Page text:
This past July, Kern Med­i­cal Cen­ter, Bak­ers­field, Calif., was hit by a com­puter virus that tem­po­rar­ily shut down the 172-bed hos­pi­tal’s EHR sys­tem and forced med­i­cal staff to use paper records. It took of­fi­cials roughly two weeks to cor­rect the prob­lem and get the EHR sys­tem back on­line, ac­cord­ing to news re­ports.

But a re­cent ex­per­i­ment con­ducted at the Uni­ver­sity of Read­ing in Eng­land has pro­vided a view to­ward just how se­ri­ous a threat cy­ber­at­tacks on med­i­cal de­vices could be. In May 2010, Mark Gas­son, a se­nior re­search fel­low at Read­ing’s School of Sys­tems En­gi­neer­ing, proved he was able to in­fect a se­cu­rity chip im­planted in his hand with a virus. Gas­son uses the chip to ac­cess his cell phone and build­ings on the uni­ver­sity’s cam­pus.

For the ex­per­i­ment, Gas­son pro­grammed a virus into a se­cu­rity ac­cess sys­tem that his chip typ­i­cally in­ter­acts with. Gas­son found that the virus not only trans­ferred to his chip when he tried to gain ac­cess to the se­cu­rity sys­tem, but also to other com­puter sys­tems with which the chip later came into con­tact. “The im­plant I have is sim­i­lar to the (ra­dio fre­quency iden­ti­fi­ca­tion) al­ready in use, and it could be a sort of core technology that is used” in equip­ment that mon­i­tors pa­tients, Gas­son says. “We al­ready have pace­mak­ers with wire­less con­nec­tiv­ity that al­lows doc­tors to monitor their pa­tients

re­motely,” he adds. “We tend to find that these de­vices don’t have any se­cu­rity con­trols, so if you have ac­cess to it, you change the set­tings.”

Such es­ca­lat­ing prob­lems prompted the UC Davis Health Sys­tem, Sacra­mento, Calif., to hold a health­care cyberterrorism sem­i­nar in Au­gust in hopes of pre­par­ing health­care providers to bet­ter han­dle what many IT ex­perts ex­pect to be­come in­creas­ingly so­phis­ti­cated attacks. “The mes­sage dur­ing the con­fer­ence was that health­care is a soft tar­get” for hack­ers, says Peter Yel­lowlees, di­rec­tor of the UC Davis health in­for­mat­ics grad­u­ate pro­gram.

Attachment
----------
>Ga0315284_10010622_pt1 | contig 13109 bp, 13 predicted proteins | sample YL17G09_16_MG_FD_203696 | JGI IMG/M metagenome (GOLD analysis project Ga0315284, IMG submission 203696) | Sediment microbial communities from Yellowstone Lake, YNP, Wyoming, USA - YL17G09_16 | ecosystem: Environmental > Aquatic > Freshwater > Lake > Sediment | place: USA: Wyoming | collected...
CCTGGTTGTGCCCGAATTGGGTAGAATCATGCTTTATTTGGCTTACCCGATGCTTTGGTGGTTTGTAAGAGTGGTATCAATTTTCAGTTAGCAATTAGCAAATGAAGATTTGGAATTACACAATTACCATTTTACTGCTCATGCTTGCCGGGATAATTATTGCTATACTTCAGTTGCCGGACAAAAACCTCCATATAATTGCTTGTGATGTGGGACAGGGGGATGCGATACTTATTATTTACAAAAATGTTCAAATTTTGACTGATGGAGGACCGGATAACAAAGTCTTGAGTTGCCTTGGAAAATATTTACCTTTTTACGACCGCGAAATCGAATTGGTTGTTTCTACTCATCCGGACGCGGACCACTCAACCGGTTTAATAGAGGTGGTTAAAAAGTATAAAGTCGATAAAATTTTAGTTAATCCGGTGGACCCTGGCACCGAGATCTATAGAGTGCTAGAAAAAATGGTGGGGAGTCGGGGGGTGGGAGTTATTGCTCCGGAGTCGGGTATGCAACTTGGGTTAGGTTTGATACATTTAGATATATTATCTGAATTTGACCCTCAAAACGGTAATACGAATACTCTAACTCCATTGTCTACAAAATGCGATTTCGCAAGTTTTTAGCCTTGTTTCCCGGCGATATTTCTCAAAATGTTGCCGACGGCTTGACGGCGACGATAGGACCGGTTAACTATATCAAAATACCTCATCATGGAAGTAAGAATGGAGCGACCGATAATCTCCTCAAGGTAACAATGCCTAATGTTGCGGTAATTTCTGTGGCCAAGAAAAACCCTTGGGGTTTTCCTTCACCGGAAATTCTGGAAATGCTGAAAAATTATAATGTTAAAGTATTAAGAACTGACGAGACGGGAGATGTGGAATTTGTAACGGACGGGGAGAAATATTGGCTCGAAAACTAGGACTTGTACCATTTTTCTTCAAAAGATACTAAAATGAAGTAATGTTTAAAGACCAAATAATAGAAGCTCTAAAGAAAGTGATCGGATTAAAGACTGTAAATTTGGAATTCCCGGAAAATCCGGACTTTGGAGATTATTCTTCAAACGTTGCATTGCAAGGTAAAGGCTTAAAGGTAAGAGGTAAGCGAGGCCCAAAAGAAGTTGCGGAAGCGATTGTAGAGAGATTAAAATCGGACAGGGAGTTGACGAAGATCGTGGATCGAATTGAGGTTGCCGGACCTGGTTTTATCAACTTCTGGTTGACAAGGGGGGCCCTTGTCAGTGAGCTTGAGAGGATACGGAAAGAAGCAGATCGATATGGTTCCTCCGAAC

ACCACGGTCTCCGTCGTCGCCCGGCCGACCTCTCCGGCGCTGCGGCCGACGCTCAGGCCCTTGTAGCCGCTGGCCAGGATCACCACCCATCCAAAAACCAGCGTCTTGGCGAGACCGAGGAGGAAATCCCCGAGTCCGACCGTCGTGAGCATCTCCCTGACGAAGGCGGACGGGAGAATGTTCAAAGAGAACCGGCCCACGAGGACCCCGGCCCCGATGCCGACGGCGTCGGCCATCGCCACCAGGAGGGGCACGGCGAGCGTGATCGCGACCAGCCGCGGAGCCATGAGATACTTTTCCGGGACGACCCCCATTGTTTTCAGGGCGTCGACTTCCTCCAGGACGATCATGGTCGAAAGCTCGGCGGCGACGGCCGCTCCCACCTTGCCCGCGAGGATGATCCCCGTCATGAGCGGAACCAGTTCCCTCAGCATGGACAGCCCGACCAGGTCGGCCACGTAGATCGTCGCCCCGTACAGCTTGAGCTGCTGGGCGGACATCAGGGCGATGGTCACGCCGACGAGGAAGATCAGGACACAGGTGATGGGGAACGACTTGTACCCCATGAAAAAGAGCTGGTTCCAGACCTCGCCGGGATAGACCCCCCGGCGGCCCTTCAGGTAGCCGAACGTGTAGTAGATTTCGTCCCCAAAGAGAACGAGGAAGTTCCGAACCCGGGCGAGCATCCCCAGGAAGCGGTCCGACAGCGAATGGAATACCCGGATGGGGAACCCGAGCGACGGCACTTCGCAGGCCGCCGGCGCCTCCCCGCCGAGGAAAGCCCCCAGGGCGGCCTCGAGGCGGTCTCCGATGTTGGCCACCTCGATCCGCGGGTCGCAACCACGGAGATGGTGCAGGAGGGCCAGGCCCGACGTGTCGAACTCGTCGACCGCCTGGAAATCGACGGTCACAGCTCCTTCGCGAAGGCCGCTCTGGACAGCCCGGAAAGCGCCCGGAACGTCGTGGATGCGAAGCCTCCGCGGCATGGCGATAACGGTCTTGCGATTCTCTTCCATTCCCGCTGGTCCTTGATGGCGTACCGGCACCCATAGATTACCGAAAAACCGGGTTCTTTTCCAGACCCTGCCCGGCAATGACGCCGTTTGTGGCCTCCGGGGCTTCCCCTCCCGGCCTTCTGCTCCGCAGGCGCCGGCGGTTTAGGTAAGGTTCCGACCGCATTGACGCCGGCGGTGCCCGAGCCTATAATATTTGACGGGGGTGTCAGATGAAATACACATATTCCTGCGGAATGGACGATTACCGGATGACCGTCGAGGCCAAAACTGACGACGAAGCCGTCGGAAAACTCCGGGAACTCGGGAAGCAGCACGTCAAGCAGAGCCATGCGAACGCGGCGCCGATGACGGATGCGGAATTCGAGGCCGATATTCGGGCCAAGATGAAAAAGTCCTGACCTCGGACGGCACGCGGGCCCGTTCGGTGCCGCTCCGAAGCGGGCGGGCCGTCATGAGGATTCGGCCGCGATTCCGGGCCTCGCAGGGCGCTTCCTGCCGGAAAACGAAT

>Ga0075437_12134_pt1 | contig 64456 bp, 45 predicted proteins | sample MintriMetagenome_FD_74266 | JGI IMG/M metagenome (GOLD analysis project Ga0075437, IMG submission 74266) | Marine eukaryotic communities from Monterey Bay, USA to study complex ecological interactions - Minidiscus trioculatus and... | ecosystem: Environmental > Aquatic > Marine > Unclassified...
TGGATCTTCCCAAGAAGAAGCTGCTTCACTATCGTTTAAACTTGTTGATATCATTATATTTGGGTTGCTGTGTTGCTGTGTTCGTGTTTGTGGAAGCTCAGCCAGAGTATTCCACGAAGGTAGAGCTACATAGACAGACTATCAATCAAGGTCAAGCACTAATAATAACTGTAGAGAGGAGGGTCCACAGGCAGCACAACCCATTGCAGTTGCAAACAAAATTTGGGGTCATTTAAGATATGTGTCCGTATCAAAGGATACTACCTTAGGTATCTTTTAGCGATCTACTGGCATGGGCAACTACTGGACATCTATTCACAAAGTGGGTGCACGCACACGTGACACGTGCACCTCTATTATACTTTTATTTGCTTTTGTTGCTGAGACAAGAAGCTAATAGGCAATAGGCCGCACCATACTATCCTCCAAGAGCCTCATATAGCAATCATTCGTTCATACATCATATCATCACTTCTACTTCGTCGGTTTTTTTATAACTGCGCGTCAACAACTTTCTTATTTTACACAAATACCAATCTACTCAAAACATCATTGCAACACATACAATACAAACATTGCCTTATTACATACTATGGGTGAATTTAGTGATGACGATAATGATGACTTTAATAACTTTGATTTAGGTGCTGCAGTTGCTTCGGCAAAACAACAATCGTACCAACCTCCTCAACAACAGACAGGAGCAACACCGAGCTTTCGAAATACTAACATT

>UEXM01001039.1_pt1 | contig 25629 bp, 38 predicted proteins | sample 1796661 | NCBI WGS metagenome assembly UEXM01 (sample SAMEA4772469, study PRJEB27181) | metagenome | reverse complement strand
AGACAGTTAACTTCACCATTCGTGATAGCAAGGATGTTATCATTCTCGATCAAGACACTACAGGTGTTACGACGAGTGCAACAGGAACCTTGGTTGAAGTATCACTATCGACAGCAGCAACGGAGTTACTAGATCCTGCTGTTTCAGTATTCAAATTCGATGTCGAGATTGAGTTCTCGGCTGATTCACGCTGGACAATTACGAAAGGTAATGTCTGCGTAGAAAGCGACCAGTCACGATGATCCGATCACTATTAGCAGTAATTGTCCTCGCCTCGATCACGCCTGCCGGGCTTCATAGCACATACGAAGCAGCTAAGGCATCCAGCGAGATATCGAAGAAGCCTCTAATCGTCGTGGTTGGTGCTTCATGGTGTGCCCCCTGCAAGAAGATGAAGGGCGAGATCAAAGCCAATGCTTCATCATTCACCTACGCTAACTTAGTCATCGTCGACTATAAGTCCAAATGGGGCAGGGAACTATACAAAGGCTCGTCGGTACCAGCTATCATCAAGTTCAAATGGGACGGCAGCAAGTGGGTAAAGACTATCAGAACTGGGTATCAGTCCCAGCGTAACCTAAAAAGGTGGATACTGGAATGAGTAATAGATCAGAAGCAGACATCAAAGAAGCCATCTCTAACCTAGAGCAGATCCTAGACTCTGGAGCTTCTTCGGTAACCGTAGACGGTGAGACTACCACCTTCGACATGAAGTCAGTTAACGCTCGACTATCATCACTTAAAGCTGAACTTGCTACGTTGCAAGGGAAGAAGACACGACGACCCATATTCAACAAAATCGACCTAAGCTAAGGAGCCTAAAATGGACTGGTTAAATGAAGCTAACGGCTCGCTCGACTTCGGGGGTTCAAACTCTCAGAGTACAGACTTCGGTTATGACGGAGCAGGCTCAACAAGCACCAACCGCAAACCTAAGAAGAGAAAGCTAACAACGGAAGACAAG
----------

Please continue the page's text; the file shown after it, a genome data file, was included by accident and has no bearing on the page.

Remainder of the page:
A sur­vey re­leased in Novem­ber by the Health­care In­for­ma­tion and Man­age­ment Sys­tems So­ci­ety hinted at the health­care in­dus­try’s lag­ging in­vest­ment in IT se­cu­rity. Ac­cord­ing to the find­ings, 33% of physi­cian prac­tices and 14% of hos­pi­tals re­spond­ing to the sur­vey say they don’t per­form se­cu­rity risk anal­y­sis.

Austin Ber­glas, a su­per­vis­ing spe­cial agent with the Fed­eral Bureau of In­ves­ti­ga­tion’s New York City cy­ber branch of­fice, says he’s not sur­prised by health­care’s lack of in­vest­ment in IT se­cu­rity, but that it cre­ates a highly prob­lem­atic se­cu­rity risk.

Im­ple­ment­ing a solid IT se­cu­rity sys­tem de­mands a num­ber of costly steps. The cost varies with the size of the health­care provider, say IT se­cu­rity ex­perts, but it could eas­ily run a mid­size hos­pi­tal six fig­ures an­nu­ally.

Ber­glas says providers would rather spend money on di­rect pa­tient care. But, he ar­gues, ig­nor­ing the threat can put pa­tients at risk. “Ev­ery­body spends what they want to spend on IT un­til there’s a breach, and then they want to dump money to­wards it. But, by then it’s too late be­cause it’s much more costly to fix a prob­lem.”

But find­ing money to put up fire­walls, con­struct VLANs and take other steps against cy­ber­at­tacks isn’t health­care providers’ only chal­lenge. Once se­cu­rity breaches to med­i­cal de­vices are dis­cov­ered, man­u­fac­tur­ers are un­able to dis­trib­ute se­cu­rity patches with­out un­der­go­ing re­views of the changes by the Food and Drug Ad­min­is­tra­tion. That typ­i­cally means a lag of three months be­tween the time a se­cu­rity patch is de­vel­oped and made avail­able to health­care providers, say health­care IT-se­cu­rity ex­perts.

Bernie Liebler, di­rec­tor of technology and reg­u­la­tory af­fairs for the Ad­vanced Med­i­cal Technology As­so­ci­a­tion—a lob­by­ing group for med­i­cal de­vice man­u­fac­tur­ers—notes reg­u­la­tory agen­cies are in the early stages of ad­dress­ing cy­ber­se­cu­rity as it re­lates to med­i­cal de­vices. “The FDA’s mis­sion is to ap­prove and clear de­vices depend­ing on their safety and ef­fec­tive­ness,” he says. “So far, they haven’t taken on the task of cy­ber­se­cu­rity.

“But I don’t think any in­dus­try is where it would like to be in terms of IT se­cu­rity,” he adds. “I think the whole world needs to play catch up in this area.”

Bar-cod­ing equip­ment, which helps to en­sure pa­tients are get­ting the cor­rect medicines, are one of many de­vices the VA hopes to pre­vent from be­ing in­fected with viruses.

A chip (shown next to a grain of rice) im­planted in Gas­son’s hand was in­fected with a virus.